Sunday Salon: Hannah Arendt is Sold Out

I have been looking for a copy of Hannah Arendt’s book Origins of Totalitarianism for two weeks now.  It seems like it would be a timely read and I enjoyed and admired her book Eichmann in Jerusalem about the trial of the notorious architect of the Holocaust.  (I highly recommend it, by the way.)

I’m a big fan of brick-and-mortor bookstores, so I was determined to find a copy of Origins of Totalitarianism in a real store.  It’s an old book, I reasoned, I should be able to get a used copy somewhere.

Okay, it was just an excuse to go visit a lot of bookstores, I admit it.

But, nope.  No copies.  Not at Half Price Books, not at Copperfield’s, not at The Napa Book Mine.  There was one, but it was in hardcover.  I want a paperback that I can carry around with me to impress the other cafe goers while we all sip lattes and type up reviews for our blogs.

file_000-4Should I just break down and order one on Amazon?

No.  I’m going to a workshop at the Asian Art Museum in San Francisco this weekend.  I’ll go to City Lights books afterwards. They’re sure to have a copy. They have a whole section of books dedicated to “The Resistance.”  They’re sure to have a copy of Hannah Arendt’s Origins of Totalitarianism.

So, yesterday, after the workshop ended at 12:30, C.J. and I walked over Nob Hill, through Chinatown to North Beach where the famed City Lights is located. Along the way we stopped for some wonderful Dim Sum.  If you’ve never had Dim Sum, you should put it on your list of things to do before you die.  Dim Sum is a type of Chinese food usually made for special occasions.  Most Dim Sum are dumplings of one kind or another, small bites of food, pork or shrimp, in little buns.  The servers come out of the kitchen pushing little cards full of Dim Sum plates. You select the ones you want whenever they come by and pay by the plate at the end.  In Chinatown the best Dim Sum places are down little alleys in basement rooms.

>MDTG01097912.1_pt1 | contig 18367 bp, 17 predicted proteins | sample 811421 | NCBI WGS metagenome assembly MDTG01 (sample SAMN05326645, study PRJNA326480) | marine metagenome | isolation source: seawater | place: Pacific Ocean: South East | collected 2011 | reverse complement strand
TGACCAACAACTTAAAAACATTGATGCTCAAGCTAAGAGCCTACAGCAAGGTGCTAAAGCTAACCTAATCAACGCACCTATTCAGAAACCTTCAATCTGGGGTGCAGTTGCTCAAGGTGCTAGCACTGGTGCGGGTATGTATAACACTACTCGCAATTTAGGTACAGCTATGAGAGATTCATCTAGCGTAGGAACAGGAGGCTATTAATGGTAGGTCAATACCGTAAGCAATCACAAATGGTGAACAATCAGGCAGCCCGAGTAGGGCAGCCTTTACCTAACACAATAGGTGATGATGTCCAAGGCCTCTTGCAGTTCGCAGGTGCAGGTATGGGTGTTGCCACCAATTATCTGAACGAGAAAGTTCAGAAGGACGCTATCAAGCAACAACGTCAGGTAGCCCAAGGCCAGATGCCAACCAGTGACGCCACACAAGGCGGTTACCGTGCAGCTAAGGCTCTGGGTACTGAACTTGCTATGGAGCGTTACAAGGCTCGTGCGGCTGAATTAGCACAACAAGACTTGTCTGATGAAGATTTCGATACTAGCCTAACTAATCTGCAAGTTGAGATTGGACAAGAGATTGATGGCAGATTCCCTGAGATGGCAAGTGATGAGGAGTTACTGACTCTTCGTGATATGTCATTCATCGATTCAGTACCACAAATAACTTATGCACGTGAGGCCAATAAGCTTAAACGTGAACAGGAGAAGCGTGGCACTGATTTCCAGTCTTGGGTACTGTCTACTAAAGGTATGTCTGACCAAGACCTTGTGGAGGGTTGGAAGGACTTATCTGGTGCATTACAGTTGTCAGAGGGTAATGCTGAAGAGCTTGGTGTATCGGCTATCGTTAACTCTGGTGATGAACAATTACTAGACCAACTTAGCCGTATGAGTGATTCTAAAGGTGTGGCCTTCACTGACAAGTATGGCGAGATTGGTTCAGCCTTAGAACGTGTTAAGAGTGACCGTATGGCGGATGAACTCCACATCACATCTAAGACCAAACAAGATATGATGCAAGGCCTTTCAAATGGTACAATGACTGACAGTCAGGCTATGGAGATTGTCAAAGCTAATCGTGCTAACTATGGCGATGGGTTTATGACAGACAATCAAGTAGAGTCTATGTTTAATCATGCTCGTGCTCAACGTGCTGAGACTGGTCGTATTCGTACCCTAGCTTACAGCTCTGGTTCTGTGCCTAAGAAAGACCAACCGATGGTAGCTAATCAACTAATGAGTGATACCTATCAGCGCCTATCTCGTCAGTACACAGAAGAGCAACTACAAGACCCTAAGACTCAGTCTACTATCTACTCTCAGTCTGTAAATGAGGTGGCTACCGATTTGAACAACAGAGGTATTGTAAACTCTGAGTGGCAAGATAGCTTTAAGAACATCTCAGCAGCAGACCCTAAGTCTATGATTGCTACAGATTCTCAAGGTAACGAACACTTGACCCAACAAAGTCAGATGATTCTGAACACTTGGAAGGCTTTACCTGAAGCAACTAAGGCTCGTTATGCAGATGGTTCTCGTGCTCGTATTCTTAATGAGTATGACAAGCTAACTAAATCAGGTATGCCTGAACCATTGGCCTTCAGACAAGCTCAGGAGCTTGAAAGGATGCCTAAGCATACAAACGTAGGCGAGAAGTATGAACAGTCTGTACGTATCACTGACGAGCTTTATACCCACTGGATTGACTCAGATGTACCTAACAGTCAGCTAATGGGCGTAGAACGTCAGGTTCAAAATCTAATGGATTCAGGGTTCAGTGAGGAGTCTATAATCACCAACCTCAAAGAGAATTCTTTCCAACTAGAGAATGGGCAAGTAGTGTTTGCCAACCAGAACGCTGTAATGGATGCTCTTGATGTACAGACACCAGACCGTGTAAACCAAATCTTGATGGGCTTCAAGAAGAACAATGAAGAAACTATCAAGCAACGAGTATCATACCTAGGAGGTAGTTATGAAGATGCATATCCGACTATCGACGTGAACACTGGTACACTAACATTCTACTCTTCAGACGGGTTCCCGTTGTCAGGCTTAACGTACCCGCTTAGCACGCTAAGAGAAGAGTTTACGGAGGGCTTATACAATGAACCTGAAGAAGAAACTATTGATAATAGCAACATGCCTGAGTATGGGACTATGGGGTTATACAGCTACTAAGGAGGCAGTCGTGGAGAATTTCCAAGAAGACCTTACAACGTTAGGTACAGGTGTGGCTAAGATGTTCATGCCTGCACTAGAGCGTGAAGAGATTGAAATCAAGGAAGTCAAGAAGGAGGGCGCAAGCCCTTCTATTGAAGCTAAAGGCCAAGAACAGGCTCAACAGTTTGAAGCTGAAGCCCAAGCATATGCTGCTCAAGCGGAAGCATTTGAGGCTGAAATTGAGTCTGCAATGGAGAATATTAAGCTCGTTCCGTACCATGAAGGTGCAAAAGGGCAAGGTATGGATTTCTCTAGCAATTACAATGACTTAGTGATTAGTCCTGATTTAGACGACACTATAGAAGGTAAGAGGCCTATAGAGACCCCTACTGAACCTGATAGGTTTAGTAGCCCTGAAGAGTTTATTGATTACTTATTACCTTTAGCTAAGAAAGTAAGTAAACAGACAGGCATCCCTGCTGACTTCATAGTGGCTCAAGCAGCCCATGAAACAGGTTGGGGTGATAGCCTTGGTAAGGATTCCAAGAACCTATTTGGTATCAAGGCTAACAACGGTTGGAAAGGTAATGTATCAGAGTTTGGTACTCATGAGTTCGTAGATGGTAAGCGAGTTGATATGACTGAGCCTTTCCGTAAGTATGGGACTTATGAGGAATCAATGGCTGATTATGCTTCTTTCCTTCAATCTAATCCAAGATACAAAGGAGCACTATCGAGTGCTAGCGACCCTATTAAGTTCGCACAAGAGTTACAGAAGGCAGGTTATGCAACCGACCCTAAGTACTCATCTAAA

The Dim Sum was delicious but City Lights Books did not have anymore copies of Hannah Arendt’s Origins of Totalitarianism.  So, I’m going to order a copy at my local bookstore, Bookshop Benicia.

I did find a three-in-one edition of Don Carpenter’s Hollywood novels which will probably be much more entertaining reading than Hannah Arendt.

 

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6 Comments

  1. S. C. Flynn says:

    I studied Origins at university long ago. Did not expect it to become so topical again in my lifetime… .

    1. Totalitarianism has never left us. It’s just been busy in countries far from home. Still, I see your point.

  2. Wow! I’ve heard that a lot of books on dystopias and authoritarianism are “selling like hotcakes” these days. I personally was never all that enamored of Arendt; I felt that her book on Eichmann was naive and flawed. I also thought Origins had some dubious simplicity (she was not a historian, and moreover was a lover of Martin Heidegger, a pro-Nazi antisemite, a curious thing which some deduce led to her “self-hating Jew” kinds of conclusions). But her books make great reading, in my opinion, nevertheless!

    1. The BBC’s In Our Time did a very good hour on her a few weeks ago. You can find it as a podcast on their website. I’m going to disagree with you on Eichmann in Jerusalem. Her point on the banality of evil was solid in my view, though she did not exactly make it as clearly as she could have, and she didn’t really help her case all that much once the controversy began. In any case, great reading as you say.

  3. JuditJudithJ says:

    I’d vouch for buying a good or very good copy on Amazon. I live so many hundreds of miles from a city that has lots of bookstores, that I can say unequivocally that I rely on the many used bookstores that advertise on Amazon.
    I think this is an absolutely perfect to set down on your table in a café or anywhere.
    Do keep us informed on the rest of your search and your reading on this.

  4. I recently acquired a Kindle edition of Origins on sale for $1.95. I hope you can locate a book store copy.

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